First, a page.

Ultimately, what we have inherited is a negative disposition to philosophy imposed upon the Church by those outside the Church, who never saw the identity of Christ as woven into the fabric of the cosmos and humanity – and vice versa.
What authority, therefore, does Damascene operate upon, if faith and reason are quite distinct and usually in conflict? Casting a brief glimpse at the early history of the Church, we find Damascene to be in good company. For starters, Basil the Great in his Address to Young Men on the Right Use of Greek Literature assures us that much good can come from pagan literature in general, including philosophy. Speaking of Basil, if we read about the lives of those celebrated at the feast the Three Hierarchs, we learn that Basil and Gregory the Theologian both spent many years studying philosophy in Athens, while John Chrysostom was also educated in a classical Greek manner, through which he developed his famous oratory skills.
Indeed, one need only look either backward from Nicaea to the Apologists, like Justin Martyr and Athenagoras of Athens or forward to others, such as Dionysius the Areopagite and Maximus to the Confessor, to see innumerable fathers endorsing a positive use of Greek philosophy — “positive use” being the operative phrase — for Damascene elaborates, “While knowing that, if there is any good, then it has been given to men from above by God… Comes down from the Father of lights10James 1:17 … I will do away with anything, which is worthless and wrongly spoken of as knowledge.”
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Assuming this to be the consensus patrum, then what should we make of the proof texts cited above? Let’s start with Tertullian. He is writing against him who, having found the Logos and his logoi, yet despises the wisdom imparted thereby. Therefore, quite aptly does he write, “What does Athens have to do with Jerusalem?” for if one has received wisdom, but seeks after something else, then it is not wisdom but folly that is subsequently sought after. This too is Paul’s point, as he says in the same areas, But to those called, both to Jews and Greeks, Christ is the divine power and divine wisdom111 Cor. 1:24 and Because in him the entirety of divinity dwells bodily.12Col. 2:9 Paul is more than content with maintaining the pagan Greek status quo of the pursuit of wisdom as an edifying and noble endeavor; what he challenges is that this pursuit can be successfully attempted outside of being instructed by the incarnated, crucified, and resurrected Logos. If Christ is the very embodiment, expression, and realization of wisdom, then how could anyone become wise without him? In both proof texts, it is not philosophy per se, but philosophy absent Christ, which is condemned; such a conclusion is the same Damascene taught us above; namely, that we need to grasp the identity of Christ to ascertain the identity of the cosmos and ourselves.
False Division in the West
If the Church has a place for philosophy in its hallowed walls, then why are we Westerners so misled on this point? Historically, the answer is found in the Medieval West. Starting with Anselm of Canterbury, faith and reason are separated from each other, although it is arguable such separation is incipiently found in Augustine of Hippo, for Anselm sees himself as faithfully carrying out Augustine’s legacy. Nevertheless, prior to Anselm faith and reason were not opposed, for they were not even separated. This is key to understanding why Plato describes philosophy as the means by which one becomes like the gods, while Aristotle esteems theology to be the highest philosophy. To the Ancients, faith and reason were seen as unified, identical, and one and the same. Yet, this tradition of separation continues through Thomas Aquinas and others. By the time of the Enlightenment David Hume and others not only retained the separation, but opposed them to each other. Ultimately, what we have inherited is a negative disposition to philosophy imposed upon the Church by those outside the Church, who never saw the identity of Christ as woven into the fabric of the cosmos and humanity – and vice versa.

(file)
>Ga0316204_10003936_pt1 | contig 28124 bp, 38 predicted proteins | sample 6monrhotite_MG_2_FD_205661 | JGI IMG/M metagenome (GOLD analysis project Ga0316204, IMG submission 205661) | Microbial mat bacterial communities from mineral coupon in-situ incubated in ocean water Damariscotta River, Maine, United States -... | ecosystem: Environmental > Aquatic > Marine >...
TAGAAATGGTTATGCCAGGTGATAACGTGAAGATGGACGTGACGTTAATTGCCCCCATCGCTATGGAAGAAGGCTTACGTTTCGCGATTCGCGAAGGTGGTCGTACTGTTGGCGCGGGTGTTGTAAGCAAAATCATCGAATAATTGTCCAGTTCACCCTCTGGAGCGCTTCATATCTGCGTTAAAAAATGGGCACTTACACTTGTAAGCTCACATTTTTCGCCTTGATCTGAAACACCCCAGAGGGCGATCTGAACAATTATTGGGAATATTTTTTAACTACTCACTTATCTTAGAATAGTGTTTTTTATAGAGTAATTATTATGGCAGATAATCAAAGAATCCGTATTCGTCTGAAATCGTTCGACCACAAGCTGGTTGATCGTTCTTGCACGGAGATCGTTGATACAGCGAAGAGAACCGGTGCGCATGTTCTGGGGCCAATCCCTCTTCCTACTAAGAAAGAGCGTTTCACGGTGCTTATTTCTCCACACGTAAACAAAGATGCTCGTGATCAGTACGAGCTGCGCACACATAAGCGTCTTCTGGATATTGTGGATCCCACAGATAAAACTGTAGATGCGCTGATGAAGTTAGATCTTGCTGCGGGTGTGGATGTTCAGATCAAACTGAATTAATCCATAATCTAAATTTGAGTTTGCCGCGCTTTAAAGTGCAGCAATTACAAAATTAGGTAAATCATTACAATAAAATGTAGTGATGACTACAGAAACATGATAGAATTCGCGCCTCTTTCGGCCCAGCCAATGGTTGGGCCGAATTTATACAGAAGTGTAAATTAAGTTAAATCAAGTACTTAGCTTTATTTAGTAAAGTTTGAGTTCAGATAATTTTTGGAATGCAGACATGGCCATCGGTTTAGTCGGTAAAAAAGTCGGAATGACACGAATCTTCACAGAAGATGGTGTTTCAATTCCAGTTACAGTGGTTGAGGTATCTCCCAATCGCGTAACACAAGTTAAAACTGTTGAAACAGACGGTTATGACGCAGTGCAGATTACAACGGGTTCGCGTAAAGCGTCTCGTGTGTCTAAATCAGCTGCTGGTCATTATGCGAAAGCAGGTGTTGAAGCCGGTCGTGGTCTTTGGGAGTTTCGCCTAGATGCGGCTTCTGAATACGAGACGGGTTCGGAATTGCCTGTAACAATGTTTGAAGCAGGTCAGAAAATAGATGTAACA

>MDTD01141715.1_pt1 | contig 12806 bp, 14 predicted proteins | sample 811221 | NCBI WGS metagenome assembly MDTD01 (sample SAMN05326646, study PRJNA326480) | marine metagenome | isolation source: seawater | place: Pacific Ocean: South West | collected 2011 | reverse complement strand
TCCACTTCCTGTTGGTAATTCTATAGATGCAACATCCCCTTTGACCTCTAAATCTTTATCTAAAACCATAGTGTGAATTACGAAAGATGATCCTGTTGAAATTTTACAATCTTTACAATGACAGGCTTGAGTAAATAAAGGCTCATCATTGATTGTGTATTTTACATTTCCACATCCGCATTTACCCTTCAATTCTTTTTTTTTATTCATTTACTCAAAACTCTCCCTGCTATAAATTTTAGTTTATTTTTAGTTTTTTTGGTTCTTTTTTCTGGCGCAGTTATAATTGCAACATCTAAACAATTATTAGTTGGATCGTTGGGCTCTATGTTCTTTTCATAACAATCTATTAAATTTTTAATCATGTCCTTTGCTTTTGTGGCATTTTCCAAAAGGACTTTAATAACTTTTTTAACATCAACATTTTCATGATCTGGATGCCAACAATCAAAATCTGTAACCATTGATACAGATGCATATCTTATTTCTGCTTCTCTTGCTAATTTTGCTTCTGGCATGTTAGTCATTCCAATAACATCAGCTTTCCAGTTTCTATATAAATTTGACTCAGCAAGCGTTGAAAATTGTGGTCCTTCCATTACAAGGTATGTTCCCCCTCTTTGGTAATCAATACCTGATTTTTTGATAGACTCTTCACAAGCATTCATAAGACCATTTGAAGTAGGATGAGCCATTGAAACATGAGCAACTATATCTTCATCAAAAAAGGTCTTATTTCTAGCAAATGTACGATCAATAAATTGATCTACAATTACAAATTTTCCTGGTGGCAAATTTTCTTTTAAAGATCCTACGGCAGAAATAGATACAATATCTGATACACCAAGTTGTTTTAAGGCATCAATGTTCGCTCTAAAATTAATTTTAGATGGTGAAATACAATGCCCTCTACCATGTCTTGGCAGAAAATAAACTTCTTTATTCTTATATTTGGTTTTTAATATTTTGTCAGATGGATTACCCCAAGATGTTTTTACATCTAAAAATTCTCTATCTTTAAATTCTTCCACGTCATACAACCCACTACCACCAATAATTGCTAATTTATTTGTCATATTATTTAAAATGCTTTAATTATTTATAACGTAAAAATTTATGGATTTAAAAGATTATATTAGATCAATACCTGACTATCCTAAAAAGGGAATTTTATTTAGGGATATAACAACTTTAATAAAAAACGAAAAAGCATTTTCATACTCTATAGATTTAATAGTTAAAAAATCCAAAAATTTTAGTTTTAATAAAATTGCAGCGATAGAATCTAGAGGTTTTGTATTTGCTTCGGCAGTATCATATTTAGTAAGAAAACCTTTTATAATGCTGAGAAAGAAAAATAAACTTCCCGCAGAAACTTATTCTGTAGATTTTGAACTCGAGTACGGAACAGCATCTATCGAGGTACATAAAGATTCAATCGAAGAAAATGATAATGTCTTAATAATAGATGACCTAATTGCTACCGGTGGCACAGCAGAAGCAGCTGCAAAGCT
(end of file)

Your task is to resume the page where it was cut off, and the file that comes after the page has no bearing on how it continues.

To try and make sense of the separation and later antagonism between philosophy and theology in the West, it is best to draw attention to at least one cardinal historical factor: The removal of teaching theology from sacred institutions. After the death of Anselm the Medieval West developed the Scholastic system, where a group of trained persons came together to instruct students for a fee. If you are envisioning something analogous to our contemporary university system, then you are on the correct path, because we inherited this system from the Scholastics. Prior to the Scholastic university, all teaching of sacred dogma was conducted in monasteries, cathedrals, or by individual itinerant teachers often associated with a family of means, who would have been at least nominally affiliated with the local parish. As a result of the Scholastic system, the identity of humanity and the cosmos was separated from the identity of Christ –- no longer was it the clergy, the monks (and nuns), or appointed laymen who taught the people about such matters within hallowed walls. What was the living breath of the body of Christ became the necrotic speculation of the foreigner.